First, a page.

Like Odysseus, I’ve been guilty of having excessive pride in my bird dog, Trammell. My own hubris became apparent to me while reading Grayson Schaffer’s excellent blog post on the Filson website recently.
Below, you’ll find some of my favorites from Mr. Schaffer’s unofficial rules of dog etiquette for people who take their gun dogs seriously.
1. You might have the best dog in the field back home, but that likelihood lessens with each mile driven.
2. Undersell your dog—always. He’s a better shower than you are a teller.
3. Every time you’re about to brag about your dog, stop yourself and compliment another dog’s fine retrieve from the day, instead.
4. Only the underdog can overachieve. The best the over-dog can do is meet expectations.
7. Never give another guy a hard time about his dog. Believe me, he knows.
10. When your dog leans against you, it either means that he’s trying to dominate you or that he has an itch he’d like you to scratch. Your call.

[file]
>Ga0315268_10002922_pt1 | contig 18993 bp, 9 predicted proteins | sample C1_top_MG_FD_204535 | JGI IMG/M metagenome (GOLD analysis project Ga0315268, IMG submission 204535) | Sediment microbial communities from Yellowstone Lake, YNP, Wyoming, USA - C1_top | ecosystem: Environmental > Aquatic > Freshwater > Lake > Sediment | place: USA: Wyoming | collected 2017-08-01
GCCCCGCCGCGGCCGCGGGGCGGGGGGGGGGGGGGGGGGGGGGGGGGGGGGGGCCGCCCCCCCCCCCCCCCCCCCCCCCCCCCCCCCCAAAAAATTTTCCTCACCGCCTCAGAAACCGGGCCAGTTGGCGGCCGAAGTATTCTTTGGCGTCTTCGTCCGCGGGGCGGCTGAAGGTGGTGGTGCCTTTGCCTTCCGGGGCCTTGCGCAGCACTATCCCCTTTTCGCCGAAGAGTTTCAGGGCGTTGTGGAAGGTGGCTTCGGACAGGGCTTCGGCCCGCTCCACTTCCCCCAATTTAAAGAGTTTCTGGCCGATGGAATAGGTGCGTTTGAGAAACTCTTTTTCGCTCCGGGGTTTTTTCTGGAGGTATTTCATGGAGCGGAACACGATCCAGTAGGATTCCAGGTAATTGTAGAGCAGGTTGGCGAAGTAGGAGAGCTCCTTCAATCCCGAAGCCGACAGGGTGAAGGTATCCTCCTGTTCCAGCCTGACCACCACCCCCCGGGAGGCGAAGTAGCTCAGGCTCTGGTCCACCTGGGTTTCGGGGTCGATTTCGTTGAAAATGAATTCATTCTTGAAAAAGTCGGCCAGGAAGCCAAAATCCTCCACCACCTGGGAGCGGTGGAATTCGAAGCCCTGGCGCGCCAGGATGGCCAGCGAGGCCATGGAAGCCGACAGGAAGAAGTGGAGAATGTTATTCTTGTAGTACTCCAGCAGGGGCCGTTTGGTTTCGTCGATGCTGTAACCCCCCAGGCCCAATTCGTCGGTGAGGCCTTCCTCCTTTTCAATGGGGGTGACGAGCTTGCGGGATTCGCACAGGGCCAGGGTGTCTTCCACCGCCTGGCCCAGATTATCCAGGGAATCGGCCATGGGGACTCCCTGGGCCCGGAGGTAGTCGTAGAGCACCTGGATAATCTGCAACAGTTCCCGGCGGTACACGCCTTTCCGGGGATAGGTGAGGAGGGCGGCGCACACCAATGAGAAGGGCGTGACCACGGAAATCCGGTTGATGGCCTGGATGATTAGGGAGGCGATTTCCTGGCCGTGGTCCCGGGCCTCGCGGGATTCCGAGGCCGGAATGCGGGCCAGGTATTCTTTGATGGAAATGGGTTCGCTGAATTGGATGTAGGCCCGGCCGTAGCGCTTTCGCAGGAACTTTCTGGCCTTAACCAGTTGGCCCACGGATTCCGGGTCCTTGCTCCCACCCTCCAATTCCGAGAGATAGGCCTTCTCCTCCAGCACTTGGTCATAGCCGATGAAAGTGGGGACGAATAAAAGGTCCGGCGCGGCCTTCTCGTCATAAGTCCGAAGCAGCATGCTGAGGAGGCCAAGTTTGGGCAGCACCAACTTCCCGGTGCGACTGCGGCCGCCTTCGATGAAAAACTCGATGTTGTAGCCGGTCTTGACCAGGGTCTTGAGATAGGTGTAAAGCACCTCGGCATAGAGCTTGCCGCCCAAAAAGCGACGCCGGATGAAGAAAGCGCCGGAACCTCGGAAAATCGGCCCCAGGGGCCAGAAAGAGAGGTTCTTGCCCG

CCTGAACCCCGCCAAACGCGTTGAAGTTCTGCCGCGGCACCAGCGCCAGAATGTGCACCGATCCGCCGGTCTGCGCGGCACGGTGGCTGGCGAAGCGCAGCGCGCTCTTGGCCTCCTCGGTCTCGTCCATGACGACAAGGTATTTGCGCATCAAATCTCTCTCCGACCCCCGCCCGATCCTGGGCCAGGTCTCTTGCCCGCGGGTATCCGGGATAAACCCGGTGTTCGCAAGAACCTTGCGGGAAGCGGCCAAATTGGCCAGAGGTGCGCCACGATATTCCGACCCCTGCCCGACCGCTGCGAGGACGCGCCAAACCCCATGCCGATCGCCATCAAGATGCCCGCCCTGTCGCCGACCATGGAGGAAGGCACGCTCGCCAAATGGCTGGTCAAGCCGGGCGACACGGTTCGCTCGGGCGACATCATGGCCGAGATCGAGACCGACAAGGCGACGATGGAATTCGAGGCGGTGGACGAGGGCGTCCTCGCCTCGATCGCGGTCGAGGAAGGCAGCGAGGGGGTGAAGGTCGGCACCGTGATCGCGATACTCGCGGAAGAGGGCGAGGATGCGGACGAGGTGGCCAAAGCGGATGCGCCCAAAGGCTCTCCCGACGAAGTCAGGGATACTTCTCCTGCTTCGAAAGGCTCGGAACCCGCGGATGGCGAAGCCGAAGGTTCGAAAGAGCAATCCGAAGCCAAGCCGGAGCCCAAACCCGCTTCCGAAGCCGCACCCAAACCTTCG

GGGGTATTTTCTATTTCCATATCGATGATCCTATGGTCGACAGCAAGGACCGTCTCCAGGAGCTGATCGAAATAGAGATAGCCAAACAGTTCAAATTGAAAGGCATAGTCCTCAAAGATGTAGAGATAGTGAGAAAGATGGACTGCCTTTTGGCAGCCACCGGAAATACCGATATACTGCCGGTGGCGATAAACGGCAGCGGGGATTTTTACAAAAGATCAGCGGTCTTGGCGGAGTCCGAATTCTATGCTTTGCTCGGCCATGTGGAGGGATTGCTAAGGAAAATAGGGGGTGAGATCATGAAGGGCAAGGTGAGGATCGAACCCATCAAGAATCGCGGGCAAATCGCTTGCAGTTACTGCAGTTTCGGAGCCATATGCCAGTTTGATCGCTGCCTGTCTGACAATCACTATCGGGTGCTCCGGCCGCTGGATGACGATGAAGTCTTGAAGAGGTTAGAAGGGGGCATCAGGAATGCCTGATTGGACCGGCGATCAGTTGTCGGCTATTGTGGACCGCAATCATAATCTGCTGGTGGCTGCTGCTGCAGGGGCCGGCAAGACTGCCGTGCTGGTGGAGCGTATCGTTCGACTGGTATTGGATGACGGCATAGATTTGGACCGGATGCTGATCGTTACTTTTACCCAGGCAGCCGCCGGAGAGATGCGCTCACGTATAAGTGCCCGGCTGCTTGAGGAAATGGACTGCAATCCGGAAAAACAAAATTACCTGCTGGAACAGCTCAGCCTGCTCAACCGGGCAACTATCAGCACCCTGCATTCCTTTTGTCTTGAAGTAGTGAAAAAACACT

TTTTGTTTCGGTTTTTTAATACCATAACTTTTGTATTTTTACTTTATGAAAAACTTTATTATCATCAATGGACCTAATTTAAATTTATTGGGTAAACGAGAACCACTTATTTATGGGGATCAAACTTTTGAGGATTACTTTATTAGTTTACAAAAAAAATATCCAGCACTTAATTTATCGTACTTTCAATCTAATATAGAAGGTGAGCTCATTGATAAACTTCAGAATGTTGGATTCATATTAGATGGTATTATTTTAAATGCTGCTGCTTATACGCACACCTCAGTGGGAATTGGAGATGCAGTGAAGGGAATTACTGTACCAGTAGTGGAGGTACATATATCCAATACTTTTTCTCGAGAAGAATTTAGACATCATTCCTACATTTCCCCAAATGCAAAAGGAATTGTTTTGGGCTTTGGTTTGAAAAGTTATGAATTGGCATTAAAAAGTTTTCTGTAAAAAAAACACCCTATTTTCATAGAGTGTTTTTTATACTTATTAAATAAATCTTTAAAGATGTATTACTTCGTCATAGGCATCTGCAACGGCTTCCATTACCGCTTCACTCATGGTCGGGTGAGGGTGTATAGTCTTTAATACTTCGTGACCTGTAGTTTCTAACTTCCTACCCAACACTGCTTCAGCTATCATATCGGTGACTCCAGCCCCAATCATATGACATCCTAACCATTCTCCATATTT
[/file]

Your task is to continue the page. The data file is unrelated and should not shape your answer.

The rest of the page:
After reading Mr. Schaffer’s rules of dog etiquette, I realized that I’ve boasted with pride about my own bird dog far too often during the early days of this pheasant season. And after my pup’s failure to retrieve two crippled roosters during my most recent pheasant hunt with my good friend “The Captain” Billy Hildebrand, I’ve been burdened by the guilt of my own hubris.
Consequently, with the Rooster Road Trip fast approaching, I felt it appropriate to repent for this hubris. The last thing I want is to spend 10 years on the road with Andrew and Anthony trying to get home. Never can be too careful, right?
Tuesday, March 22nd, 2011
I enjoyed Tom Davis’s Gun Dog column for the upcoming Summer issue of the Pheasants Forever Journal (out at the end of April) so much that I wanted to share some of it with our loyal blog readers. As a springer man, I must say I agree with Smith. But as I pointed out to Davis, I’ve hunted over many awesome pointers. Here it is: